However it’s explained, movement or simply three or four more miles per hour, being able to feature one pitch like Hendricks can helps him last longer in games and get ahead early and get people out. What I mean is, Tomlin can’t start mixing in curves or cutters or sinkers the second time through the order and keep hitters off-balance. He just has to show everything early. Hitters see what he has, and are in a sense ready for it. Add to that the fact he doesn’t get a ton of movement on most of his pitches and they’re all in the same five or six mile per hour window save the curve, he is stuck giving up the Tomlin Tax of a bases empty homer. Hendricks though, he throws a much heavier sinker and a diving change. He can flash these suddenly and also dot a corner with a straighter four-seam. Hitters are forced to adjust more, hit on different planes and not have as predictable a time in terms of where the ball will be. If Hendricks masters a Tomlinian curve, he could be truly vicious.
There’s the walk thing too, where Tomlin hasn’t walked more than 3.2 percent of hitters in any of the last three years compared to Hendricks never below 5.8 percent. Walks aren’t good, but Tomlin takes this to a wacky degree bordering on a complex. he does pitch to contact, and his finding a sinker the last few years has been vital in getting his grounder rate above 40 percent. That’s not great, especially considering Hendricks’ hovering around 50 percent since 2015, but it’s better than what Tomlin had been doing. Plus the Indians found an infield defense somewhere in the middle of 2015. Which was nice.
Tomlin works to not give up free passes though, and at times that seems to work to his detriment. Not having that put away pitch but the mentality of Roger Clemens has gotten him into trouble. Which brings us back to the curve, and the idea of a late career Renaissance. Hendicks having more movement on his pitches means he can throw out of the zone more and will end up walking more, but he’ll also get more K’s. Just in general, contact is harder facing Hendricks, who packs an 82.2 percent contact rate this year and 76.6 a year ago. Tomlin is at 85 this season, 84.7 a year ago. He does get people to swing at pitches outside of the zone more often (35 percent last year versus Hendricks’ 31.2), which is... odd. Maybe pounding the zone works in his favor in that respect. Not that throwing more strikes would be good for either of them - they still rarely crack 90.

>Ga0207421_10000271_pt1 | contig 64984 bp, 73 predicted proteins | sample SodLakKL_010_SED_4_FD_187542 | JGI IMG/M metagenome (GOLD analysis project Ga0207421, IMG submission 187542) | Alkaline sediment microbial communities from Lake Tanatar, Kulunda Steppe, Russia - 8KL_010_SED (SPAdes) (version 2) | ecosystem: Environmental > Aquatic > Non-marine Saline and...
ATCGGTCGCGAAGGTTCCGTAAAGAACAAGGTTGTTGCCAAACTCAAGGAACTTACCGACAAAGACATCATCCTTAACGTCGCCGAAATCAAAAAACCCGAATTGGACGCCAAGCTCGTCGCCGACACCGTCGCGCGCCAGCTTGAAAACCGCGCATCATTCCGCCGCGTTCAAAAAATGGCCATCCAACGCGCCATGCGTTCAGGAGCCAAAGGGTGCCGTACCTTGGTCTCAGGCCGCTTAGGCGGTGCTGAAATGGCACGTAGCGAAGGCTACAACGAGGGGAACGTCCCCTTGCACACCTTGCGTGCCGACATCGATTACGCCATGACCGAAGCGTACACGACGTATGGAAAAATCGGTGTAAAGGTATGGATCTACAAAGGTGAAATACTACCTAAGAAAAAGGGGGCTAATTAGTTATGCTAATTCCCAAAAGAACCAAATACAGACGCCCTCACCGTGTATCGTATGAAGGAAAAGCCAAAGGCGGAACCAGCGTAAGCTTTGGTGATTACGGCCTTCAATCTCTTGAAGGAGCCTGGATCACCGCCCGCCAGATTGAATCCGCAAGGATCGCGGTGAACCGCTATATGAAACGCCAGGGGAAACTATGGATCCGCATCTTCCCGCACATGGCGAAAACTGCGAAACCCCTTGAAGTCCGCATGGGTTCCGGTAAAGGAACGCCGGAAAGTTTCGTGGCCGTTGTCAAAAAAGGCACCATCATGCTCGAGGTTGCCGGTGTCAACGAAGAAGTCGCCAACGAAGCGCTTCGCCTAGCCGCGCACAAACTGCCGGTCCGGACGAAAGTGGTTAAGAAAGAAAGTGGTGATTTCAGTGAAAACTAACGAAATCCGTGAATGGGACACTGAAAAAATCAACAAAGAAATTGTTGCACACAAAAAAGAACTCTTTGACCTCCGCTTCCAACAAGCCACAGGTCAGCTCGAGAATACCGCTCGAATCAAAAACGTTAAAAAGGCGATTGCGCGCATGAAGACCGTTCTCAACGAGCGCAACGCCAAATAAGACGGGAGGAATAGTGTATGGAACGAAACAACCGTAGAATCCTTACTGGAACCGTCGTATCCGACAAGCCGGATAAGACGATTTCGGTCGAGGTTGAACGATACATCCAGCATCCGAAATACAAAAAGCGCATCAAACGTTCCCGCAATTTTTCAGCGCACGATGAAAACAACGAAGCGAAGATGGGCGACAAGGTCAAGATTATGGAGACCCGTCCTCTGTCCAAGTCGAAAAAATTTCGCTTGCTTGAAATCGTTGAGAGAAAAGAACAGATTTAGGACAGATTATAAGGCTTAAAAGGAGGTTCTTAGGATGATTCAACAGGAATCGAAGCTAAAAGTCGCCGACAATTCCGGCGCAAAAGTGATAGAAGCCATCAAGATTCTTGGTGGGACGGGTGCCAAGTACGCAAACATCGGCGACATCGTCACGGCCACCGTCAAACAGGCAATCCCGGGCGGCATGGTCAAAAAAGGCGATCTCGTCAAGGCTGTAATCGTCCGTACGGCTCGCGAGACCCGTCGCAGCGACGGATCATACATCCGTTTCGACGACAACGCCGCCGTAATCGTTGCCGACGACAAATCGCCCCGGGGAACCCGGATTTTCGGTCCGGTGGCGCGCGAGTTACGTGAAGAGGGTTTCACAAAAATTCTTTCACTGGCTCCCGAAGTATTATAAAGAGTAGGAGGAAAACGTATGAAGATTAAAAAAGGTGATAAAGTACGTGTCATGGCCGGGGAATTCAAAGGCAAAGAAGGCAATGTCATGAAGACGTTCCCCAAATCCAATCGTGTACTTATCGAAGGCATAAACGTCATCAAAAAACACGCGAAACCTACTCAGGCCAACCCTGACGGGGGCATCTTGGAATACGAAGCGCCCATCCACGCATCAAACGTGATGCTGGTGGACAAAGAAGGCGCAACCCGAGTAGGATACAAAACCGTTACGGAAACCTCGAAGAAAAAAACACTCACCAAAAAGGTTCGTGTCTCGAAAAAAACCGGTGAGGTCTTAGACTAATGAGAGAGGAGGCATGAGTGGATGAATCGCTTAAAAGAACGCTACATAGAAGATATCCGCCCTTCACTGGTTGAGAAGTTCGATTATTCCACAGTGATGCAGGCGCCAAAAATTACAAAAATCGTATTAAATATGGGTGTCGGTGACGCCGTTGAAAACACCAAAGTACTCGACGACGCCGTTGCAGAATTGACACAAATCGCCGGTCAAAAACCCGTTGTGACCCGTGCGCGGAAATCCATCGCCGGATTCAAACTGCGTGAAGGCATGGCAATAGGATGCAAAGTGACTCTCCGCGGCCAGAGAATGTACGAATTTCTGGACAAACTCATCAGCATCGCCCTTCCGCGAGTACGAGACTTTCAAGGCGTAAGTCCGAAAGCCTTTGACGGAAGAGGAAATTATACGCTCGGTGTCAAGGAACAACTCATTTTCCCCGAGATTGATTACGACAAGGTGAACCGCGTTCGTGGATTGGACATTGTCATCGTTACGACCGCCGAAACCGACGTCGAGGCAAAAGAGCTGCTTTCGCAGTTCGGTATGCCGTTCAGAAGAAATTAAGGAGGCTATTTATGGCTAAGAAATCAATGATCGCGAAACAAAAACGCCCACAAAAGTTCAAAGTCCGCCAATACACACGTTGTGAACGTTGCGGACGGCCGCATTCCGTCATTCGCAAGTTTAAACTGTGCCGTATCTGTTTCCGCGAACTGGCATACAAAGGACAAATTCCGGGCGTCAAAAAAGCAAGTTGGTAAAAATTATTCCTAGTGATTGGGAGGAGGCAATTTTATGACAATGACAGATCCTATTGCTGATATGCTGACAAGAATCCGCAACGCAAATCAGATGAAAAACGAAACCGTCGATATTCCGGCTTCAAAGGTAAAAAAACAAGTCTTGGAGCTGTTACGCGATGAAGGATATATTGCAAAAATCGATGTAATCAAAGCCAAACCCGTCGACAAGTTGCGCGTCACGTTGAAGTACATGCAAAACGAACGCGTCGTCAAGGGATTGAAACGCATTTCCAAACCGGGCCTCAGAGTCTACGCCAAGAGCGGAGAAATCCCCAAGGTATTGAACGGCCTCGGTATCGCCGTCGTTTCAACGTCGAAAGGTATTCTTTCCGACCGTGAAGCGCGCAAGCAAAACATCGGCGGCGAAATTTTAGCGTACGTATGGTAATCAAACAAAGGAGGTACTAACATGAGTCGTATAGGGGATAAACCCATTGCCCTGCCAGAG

Originally I thought there’d be a bigger impact from Hendricks playing in the NL versus the AL, but with interleague play and simply the general leap in pitching skill, average ERA is about the same between the two. Hendricks did get to play in front of one of the best defenses ever last year, leading to a nearly a full run difference between his ERA and DRA- 2.13 against 3.00. Tomlin had something like that in 2015, a 3.02 ERA versus a 4.62 DRA, but that’s about as stark as he’s ever been. He usually has worked his way back to DRA-land, and one can’t help but think the terrible defenses he’s pitched in front of in Cleveland for two thirds of his career have given him what he deserves. Defense matters and Hendricks has been a major beneficiary of who he plays in front off. Not to take anything away from him of course, he’s still good, just in a way that’s considered old school, passe even.
I don’t think that Hendricks has some strange, preternatural talent for forcing weak contact, I just think he has a perfect blend of pitches for the velocity he’s capable of. Tomlin does not, many of his pitches blend into each other. The recent emergence of his curveball gives him a new wrinkle, and played large in that 1-run complete game he threw in Kansas City a couple games back. If you swapped them though, the Cubs would be on the short end of that deal for about five different reasons besides facial hair. He seems like an unconventionally good pitcher, but he just doesn’t throw hard. If his velocities were league average, he’d be unhittable. With him and Tomlin though, and guys like Marcus Stroman, we still get huge sluggers baffled by varying qualities of garbage. Hendricks is the greatest of the modern garbagemen, and that is something to be appreciated. Without the garbageman, baseball would lose a whole dimension. Let’s pray that day never comes.
Merritt Rohlfing writes for Beyond the Box Score, Let’s Go Tribe and some other websites, and hosts the magnificant Mostly Baseball podcast. Follow him on Twitter @merrittrohlfing.